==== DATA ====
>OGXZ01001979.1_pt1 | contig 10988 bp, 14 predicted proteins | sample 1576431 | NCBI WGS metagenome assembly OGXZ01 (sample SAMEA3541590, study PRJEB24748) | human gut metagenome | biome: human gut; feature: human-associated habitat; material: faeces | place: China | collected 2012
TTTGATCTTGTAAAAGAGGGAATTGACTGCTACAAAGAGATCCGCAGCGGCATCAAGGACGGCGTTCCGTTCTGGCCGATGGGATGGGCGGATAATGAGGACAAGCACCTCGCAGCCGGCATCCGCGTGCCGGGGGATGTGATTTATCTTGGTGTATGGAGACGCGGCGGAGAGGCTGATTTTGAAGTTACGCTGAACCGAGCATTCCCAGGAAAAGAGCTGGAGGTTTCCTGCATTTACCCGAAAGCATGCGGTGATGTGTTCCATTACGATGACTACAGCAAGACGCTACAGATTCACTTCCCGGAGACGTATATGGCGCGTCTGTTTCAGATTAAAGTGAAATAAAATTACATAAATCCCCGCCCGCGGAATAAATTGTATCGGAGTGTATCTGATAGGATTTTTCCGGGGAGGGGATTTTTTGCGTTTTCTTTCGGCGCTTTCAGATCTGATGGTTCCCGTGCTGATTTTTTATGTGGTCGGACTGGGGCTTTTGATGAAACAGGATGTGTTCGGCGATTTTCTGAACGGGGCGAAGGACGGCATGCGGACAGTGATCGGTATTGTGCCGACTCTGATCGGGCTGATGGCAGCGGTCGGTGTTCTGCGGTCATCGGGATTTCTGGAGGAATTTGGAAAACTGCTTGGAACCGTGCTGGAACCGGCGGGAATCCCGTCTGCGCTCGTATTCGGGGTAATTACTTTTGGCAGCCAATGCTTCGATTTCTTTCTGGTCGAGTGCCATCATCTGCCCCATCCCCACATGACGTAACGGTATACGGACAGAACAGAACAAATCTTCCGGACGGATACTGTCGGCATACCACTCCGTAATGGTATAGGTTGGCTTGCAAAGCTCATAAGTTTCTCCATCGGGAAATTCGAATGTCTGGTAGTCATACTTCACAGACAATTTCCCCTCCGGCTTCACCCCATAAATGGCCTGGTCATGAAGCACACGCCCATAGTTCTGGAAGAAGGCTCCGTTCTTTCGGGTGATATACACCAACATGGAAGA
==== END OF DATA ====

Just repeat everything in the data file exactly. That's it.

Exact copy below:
>OGXZ01001979.1_pt1 | contig 10988 bp, 14 predicted proteins | sample 1576431 | NCBI WGS metagenome assembly OGXZ01 (sample SAMEA3541590, study PRJEB24748) | human gut metagenome | biome: human gut; feature: human-associated habitat; material: faeces | place: China | collected 2012
TTTGATCTTGTAAAAGAGGGAATTGACTGCTACAAAGAGATCCGCAGCGGCATCAAGGACGGCGTTCCGTTCTGGCCGATGGGATGGGCGGATAATGAGGACAAGCACCTCGCAGCCGGCATCCGCGTGCCGGGGGATGTGATTTATCTTGGTGTATGGAGACGCGGCGGAGAGGCTGATTTTGAAGTTACGCTGAACCGAGCATTCCCAGGAAAAGAGCTGGAGGTTTCCTGCATTTACCCGAAAGCATGCGGTGATGTGTTCCATTACGATGACTACAGCAAGACGCTACAGATTCACTTCCCGGAGACGTATATGGCGCGTCTGTTTCAGATTAAAGTGAAATAAAATTACATAAATCCCCGCCCGCGGAATAAATTGTATCGGAGTGTATCTGATAGGATTTTTCCGGGGAGGGGATTTTTTGCGTTTTCTTTCGGCGCTTTCAGATCTGATGGTTCCCGTGCTGATTTTTTATGTGGTCGGACTGGGGCTTTTGATGAAACAGGATGTGTTCGGCGATTTTCTGAACGGGGCGAAGGACGGCATGCGGACAGTGATCGGTATTGTGCCGACTCTGATCGGGCTGATGGCAGCGGTCGGTGTTCTGCGGTCATCGGGATTTCTGGAGGAATTTGGAAAACTGCTTGGAACCGTGCTGGAACCGGCGGGAATCCCGTCTGCGCTCGTATTCGGGGTAATTACTTTTGGCAGCCAATGCTTCGATTTCTTTCTGGTCGAGTGCCATCATCTGCCCCATCCCCACATGACGTAACGGTATACGGACAGAACAGAACAAATCTTCCGGACGGATACTGTCGGCATACCACTCCGTAATGGTATAGGTTGGCTTGCAAAGCTCATAAGTTTCTCCATCGGGAAATTCGAATGTCTGGTAGTCATACTTCACAGACAATTTCCCCTCCGGCTTCACCCCATAAATGGCCTGGTCATGAAGCACACGCCCATAGTTCTGGAAGAAGGCTCCGTTCTTTCGGGTGATATACACCAACATGGAAGA